Re: Good comments Kerry.

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Posted by TroyJ on February 28, 2005 at 23:25:23:

In Reply to: Gill nets in Alabama posted by Kerry Grissett on February 27, 2005 at 01:43:17:

It's complicated from a humanistic standpoint. Most of the netters are independents, many basically forced into poverty when the state threw it support behind commercial catfish ponds. Commercial ponds make sense, they provide the needed product without the many drawbacks to the increasing recreational use of public waters. Some of the remaining netters are 3rd and 4th generation commercial fishermen at the end of the perverbial rope. A lot of them are good people, but their lifestyle is no longer "PC" and no longer really profitable. The netting does not fit in with the progress of recreational fishing.

The remaining commercial netters do have a right to make a living, and they should be ensured that right. But, no one has the right to make a living when it's a detriment to other industry. The tourism/recreational fishing industry is now the dominate revenue source, as opposed to how things were 30 years ago. We can't continue the slaughter the game fish in order to get cats or rough fish.

Most of the game fish are caught in nets during the spawn cycle. The larger bass, crappie, stripe and bream are wasted in the nets due to the net size. The nets effectively "high grade", thinning out the best gene pool during a critical time. 1 dead egg layden crappie in a net means 500+ dead crappie for next year.

The netters explain that most of the game fish are released alive. That is not what I've personally seen, most I've seen in nets have been dead or near dead. The state seems to believe that there is no detriment to the over all fishery due to netting. That is also not what I've personally seen. I believe there is a major detriment to the biological and economical aspect of our recreational fishery. One netter described to me several years ago that he puts out 20 to 30 nets a day. He described to me that he can find from 10 to 20 bass a day in each net. That's just one netter, there are sometimes over 100 nets on G'ville. You do the math. Let's say you have just 50 nets, 3 days a week and only 10 bass per net during the spawn. That's 1,500 bass over 3 pounds at risk in the nets every week, and that's conservative. I've seen schools of crappie in the nets, we won't even talk about those numbers. I caught a net in my motor on Wheeler one day a few years ago with 20 bass over 3 pounds in it. There were many nets strung out across the flats that day. You have to wonder how we catch any fish at all out there.

The state says that everything we see is misinformation. I guess I'm hallucinating... Maybe we should do a study, get the state to take a few witnesses from the press on a trip up the entire river, pull up the nets and do a count...

We can't blame the netters, those that are legal are doing what they need to do to live. We can blame the state, they need to find a way to take care of the remaining netters, incorporate a more selective method of commercial fishing and get the dadgum gill nets out.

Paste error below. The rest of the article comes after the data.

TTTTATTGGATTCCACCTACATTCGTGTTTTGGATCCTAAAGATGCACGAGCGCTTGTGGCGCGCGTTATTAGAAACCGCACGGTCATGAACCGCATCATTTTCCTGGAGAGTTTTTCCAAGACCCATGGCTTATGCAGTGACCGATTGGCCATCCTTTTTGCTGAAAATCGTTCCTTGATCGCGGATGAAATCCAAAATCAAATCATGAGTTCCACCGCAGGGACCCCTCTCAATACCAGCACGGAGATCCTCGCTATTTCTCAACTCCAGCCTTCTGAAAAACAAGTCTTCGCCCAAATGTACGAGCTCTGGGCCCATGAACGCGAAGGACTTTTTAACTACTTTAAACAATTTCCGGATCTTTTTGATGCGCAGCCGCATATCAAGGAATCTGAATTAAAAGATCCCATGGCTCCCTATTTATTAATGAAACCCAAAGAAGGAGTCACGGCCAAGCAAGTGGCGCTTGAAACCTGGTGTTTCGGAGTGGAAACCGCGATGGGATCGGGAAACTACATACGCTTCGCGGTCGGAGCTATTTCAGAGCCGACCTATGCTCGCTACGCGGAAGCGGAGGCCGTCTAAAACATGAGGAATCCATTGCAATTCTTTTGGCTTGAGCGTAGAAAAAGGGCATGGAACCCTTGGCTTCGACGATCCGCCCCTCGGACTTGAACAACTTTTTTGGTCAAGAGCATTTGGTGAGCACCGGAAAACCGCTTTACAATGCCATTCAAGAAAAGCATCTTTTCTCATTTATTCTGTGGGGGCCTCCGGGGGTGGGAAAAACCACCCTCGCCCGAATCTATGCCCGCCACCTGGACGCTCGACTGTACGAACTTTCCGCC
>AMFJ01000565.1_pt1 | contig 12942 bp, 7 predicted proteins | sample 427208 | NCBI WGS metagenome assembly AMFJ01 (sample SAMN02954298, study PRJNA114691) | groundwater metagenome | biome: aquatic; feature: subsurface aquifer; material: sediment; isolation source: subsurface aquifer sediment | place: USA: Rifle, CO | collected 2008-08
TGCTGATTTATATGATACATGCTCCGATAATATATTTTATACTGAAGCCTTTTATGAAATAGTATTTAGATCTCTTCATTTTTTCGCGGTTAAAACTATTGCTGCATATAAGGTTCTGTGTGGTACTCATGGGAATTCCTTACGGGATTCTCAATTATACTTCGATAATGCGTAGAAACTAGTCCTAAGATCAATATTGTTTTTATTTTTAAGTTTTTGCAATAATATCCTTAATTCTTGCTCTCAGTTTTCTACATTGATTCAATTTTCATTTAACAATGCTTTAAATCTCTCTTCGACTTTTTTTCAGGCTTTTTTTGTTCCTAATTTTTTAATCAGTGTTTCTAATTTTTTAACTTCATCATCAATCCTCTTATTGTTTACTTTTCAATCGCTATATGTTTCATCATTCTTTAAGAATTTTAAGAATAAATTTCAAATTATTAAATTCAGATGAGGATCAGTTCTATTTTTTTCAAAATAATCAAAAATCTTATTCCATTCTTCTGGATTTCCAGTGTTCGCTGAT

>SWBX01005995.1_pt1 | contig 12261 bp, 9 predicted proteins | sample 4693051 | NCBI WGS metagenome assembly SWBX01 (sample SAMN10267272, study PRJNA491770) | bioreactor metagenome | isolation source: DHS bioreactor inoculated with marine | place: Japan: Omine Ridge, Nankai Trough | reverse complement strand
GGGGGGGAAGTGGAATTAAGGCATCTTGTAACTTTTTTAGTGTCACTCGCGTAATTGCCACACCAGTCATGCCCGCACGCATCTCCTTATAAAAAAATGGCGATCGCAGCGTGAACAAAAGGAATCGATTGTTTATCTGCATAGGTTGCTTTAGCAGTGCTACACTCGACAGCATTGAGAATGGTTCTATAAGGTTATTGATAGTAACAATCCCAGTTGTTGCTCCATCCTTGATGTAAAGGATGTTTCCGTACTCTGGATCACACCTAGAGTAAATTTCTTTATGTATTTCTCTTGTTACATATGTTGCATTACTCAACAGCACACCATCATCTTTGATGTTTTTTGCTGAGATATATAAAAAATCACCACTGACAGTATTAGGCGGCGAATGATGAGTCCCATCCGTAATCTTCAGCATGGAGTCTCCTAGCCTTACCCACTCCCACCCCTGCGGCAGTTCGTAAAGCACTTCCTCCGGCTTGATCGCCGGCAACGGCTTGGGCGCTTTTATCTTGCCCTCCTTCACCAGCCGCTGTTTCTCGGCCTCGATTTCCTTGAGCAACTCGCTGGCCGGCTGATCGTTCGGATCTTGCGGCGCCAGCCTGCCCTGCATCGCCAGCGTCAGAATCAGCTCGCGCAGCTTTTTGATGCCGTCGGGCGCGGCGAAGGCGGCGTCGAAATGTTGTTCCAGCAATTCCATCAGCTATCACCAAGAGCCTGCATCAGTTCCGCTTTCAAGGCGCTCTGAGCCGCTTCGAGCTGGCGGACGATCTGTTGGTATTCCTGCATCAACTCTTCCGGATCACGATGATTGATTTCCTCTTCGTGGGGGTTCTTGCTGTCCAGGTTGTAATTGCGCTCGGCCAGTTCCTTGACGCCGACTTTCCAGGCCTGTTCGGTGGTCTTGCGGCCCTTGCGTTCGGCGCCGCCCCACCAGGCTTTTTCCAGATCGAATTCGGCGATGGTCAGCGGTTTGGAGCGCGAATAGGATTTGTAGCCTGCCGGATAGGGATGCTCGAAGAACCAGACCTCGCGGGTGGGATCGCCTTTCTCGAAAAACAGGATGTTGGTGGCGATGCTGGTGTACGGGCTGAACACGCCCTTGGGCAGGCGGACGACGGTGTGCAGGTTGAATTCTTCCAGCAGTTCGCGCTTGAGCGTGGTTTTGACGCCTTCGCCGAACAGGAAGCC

You hear all the time that removing the "rough" fish helps the fishery. Hmmm, a lot of impoundments and rivers don't have nets and seem to get along fine with regard to rough fish...

There are sometimes more gamefish in the nets than rough fish, how does that equasion work? My friend who found the net on G'ville last weekend (shown on ESPN) noted there were more bass and stripe than catfish.

It's a tough situation, and complicated with respect to the law. The more recreational traffic we have out there, the more and more the nets are in the way. I sympathize with the netters, but change is long over due.

I guess it will take someone getting shot over it, or some kid drowning in a net while swimming or skiing to get the state to take some real legislative action. We've found many loons in the nets, I've found them struggling near death on the surface trying to escape, so even birds are at risk.

Since the law protects the netters, it is important to follow the regs. If you get a bait caught in a net, remove it easy and don't tear up or cut the net. Don't get the boat motor or trolling motor anywhere near the net. Don't pull the net, walk it down or damage it. You can be prosecuted and hauled off to jail like Dustin Wilks was last weekend.

I think the netters would work with us on some issues until the nets are gone if we don't destroy their nets. Their nets are expensive.

One of the things I've heard is that when some of the netters get mad, they purposly put an icepick through the game fish. We don't need that.

If you're in a net and confronted by the netter, take it easy, we don't need big words or gun play out there. Those netters I know will actually help you get out of the net if you are cool headded and not destroying their property.

If rec anglers work toward a net ban, we don't need to leave those who've been feeding their families high and dry.

Maybe we can find ways to ease the tension, save a few nets and save a few game fish until the nets are out of our rivers.

Troy Jens (Former Tennessee River Guide).

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